New modems speed up traffic on the Internet

Personal Computers

September 30, 1996|By Peter H. Lewis

SOME PEOPLE THINK you cannot be too rich or too thin. On the Internet, where everyone can pretend to be rich and thin, it is commonly agreed that one cannot have too much bandwidth. Happily, new advances in modem technology promise a significant increase in the bandwidth available to typical Internet users next year, at least in theory.

More bandwidth, which for Internet users is typically measured in bits per second, means faster file transfers, better video and sound, more simultaneous opponents in Quake death matches, snappier World Wide Web pages and other desirable things.

For most Internet users at home, bandwidth is determined by modem speed. The most common modems in use today can send and receive 14,400 bits per second (14.4 kilobits) over standard telephone lines.

Newer 28.8-kilobit models, also known as V.34 modems, are now available for as little as $100.

Earlier this year, a new but not universally adopted modem standard called V.34 bis emerged, offering data transmission speeds of roughly 33,600 bits (33.6 kilobits) per second.

V.34 bis is significant for another reason. It stands at what has long been thought to be the end of the line for traditional analogue modems.

According to Shannon's Law, a telecommunications canon first set down nearly 50 years ago by Claude Shannon, 33.6 kilobits per second is very near the theoretical top speed for information traveling on the copper wires of the public switched telephone network. The physical speed limit cannot be exceeded by today's analogue, wave-form modems, except through tricks like data compression.

There are Shannon's Lawbreakers, of course. Several hundred thousand computer users have in recent years switched to ISDN (Integrated Services Digital Network) phone systems, which bypass traditional phone circuits and by doing so increase data traffic speeds to either 64,000 bits per second or 128,000 bits per second, depending on the user's budget and tolerance for technical mumbo jumbo.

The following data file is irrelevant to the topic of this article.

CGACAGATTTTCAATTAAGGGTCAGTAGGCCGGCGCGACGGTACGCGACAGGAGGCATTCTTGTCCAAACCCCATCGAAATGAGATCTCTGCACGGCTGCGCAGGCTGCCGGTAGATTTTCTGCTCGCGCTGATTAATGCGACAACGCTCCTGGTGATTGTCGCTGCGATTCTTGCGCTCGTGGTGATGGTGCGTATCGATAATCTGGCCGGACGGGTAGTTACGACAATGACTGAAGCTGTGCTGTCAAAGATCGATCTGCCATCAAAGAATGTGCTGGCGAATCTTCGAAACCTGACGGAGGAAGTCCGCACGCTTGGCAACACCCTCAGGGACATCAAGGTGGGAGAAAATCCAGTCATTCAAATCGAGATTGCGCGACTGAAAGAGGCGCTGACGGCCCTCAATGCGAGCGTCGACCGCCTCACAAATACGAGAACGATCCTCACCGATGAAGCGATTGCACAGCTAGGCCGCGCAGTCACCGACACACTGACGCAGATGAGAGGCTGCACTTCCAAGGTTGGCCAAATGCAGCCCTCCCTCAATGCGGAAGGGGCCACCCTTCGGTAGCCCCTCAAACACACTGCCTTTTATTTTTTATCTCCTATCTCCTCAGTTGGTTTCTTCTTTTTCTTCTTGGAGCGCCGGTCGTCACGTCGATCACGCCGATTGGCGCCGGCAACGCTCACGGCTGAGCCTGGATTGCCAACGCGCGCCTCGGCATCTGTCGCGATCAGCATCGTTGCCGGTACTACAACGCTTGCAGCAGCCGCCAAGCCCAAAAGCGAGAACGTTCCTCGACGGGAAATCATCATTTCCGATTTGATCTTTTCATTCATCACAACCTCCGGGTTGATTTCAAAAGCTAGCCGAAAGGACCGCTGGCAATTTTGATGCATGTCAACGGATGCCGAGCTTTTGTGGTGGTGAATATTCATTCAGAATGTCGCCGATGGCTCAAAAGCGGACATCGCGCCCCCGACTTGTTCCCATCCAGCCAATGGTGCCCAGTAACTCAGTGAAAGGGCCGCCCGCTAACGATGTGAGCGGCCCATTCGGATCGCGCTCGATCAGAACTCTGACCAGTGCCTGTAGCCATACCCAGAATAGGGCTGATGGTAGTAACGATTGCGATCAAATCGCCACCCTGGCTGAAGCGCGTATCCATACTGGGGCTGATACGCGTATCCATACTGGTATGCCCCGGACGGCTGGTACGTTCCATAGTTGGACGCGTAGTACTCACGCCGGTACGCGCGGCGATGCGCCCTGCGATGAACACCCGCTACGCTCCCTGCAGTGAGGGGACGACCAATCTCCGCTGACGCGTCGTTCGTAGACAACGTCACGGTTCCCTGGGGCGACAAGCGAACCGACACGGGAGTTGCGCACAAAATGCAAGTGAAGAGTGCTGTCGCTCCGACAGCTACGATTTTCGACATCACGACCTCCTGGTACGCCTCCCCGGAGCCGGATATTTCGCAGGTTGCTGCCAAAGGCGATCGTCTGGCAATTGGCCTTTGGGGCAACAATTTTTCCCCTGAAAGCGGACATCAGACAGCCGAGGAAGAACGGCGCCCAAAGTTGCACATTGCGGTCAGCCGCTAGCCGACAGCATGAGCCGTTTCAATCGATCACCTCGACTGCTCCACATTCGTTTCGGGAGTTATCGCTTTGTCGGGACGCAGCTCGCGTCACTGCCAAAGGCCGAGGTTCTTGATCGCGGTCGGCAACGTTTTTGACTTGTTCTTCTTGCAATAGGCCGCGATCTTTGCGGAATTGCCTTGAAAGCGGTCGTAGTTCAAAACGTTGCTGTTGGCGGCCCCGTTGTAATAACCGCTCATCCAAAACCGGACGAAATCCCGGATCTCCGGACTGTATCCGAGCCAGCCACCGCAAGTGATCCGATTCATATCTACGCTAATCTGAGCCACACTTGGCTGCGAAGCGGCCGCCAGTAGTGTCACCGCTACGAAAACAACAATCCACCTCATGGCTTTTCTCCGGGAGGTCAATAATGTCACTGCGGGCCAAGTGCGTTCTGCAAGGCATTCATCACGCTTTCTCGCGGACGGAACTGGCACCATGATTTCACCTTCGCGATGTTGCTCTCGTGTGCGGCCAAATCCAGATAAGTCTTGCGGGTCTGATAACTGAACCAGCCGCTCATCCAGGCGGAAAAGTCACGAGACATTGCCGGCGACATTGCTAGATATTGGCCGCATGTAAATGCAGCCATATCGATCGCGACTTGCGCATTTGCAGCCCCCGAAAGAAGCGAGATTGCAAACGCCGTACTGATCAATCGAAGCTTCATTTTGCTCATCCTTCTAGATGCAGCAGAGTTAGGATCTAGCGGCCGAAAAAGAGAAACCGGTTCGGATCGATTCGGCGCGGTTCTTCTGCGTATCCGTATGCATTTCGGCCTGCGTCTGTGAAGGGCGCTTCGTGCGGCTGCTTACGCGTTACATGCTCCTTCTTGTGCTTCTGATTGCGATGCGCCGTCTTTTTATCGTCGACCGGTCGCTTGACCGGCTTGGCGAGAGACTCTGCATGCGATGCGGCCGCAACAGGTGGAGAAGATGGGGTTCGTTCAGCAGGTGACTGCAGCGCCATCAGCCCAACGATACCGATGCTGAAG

On the horizon, cable television companies are promising a new era of fast Internet connections through devices called cable modems, which in theory will be able to blast millions of bits per second into the home. And farther down the road is ADSL, a technology that promises similar speeds over existing copper phone lines.

Another new type of modem recently appeared on the horizon. Several of the major modem technology companies, including U.S. Robotics, Rockwell International, Motorola and Lucent, all hastily announced this month that they were developing computer modems that use ordinary telephone lines to pump data at speeds of up to 56,000 bits per second.

Steve Levy, a telecommunications analyst at Oppenheimer & Co. in New York, said he believes the new devices, which he unofficially calls V.56 modems, will be widely available by the middle of 1997.

Best of all, Levy said, the new V.56 modems are expected to cost $250 or less, continuing the trend toward cheaper modems with every new generation.

Unlike the modems most PC owners have used since the early days of the personal computer industry, the V.56's are expected to be asynchronous. Data flowing toward the user will move at 56,000 bits a second, while data flowing out will move at 33,600 bits per second.

More details are expected to emerge later this year. In the meantime, any Internet surfers still using 14.4-kilobit or slower modems can do themselves a big bandwidth favor right away by upgrading to 28.8.

Pub Date: 9/30/96

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